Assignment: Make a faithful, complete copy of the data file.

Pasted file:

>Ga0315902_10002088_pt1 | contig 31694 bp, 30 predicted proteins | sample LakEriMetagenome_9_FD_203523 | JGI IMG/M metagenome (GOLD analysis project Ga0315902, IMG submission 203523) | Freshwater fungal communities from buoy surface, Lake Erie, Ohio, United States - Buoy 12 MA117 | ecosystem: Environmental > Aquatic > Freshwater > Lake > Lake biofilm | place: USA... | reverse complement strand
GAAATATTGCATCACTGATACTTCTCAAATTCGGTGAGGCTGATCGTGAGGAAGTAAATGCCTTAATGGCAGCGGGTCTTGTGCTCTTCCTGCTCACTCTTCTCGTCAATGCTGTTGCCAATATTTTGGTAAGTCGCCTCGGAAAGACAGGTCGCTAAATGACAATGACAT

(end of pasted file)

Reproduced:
>Ga0315902_10002088_pt1 | contig 31694 bp, 30 predicted proteins | sample LakEriMetagenome_9_FD_203523 | JGI IMG/M metagenome (GOLD analysis project Ga0315902, IMG submission 203523) | Freshwater fungal communities from buoy surface, Lake Erie, Ohio, United States - Buoy 12 MA117 | ecosystem: Environmental > Aquatic > Freshwater > Lake > Lake biofilm | place: USA... | reverse complement strand
GAAATATTGCATCACTGATACTTCTCAAATTCGGTGAGGCTGATCGTGAGGAAGTAAATGCCTTAATGGCAGCGGGTCTTGTGCTCTTCCTGCTCACTCTTCTCGTCAATGCTGTTGCCAATATTTTGGTAAGTCGCCTCGGAAAGACAGGTCGCTAAATGACAATGACAT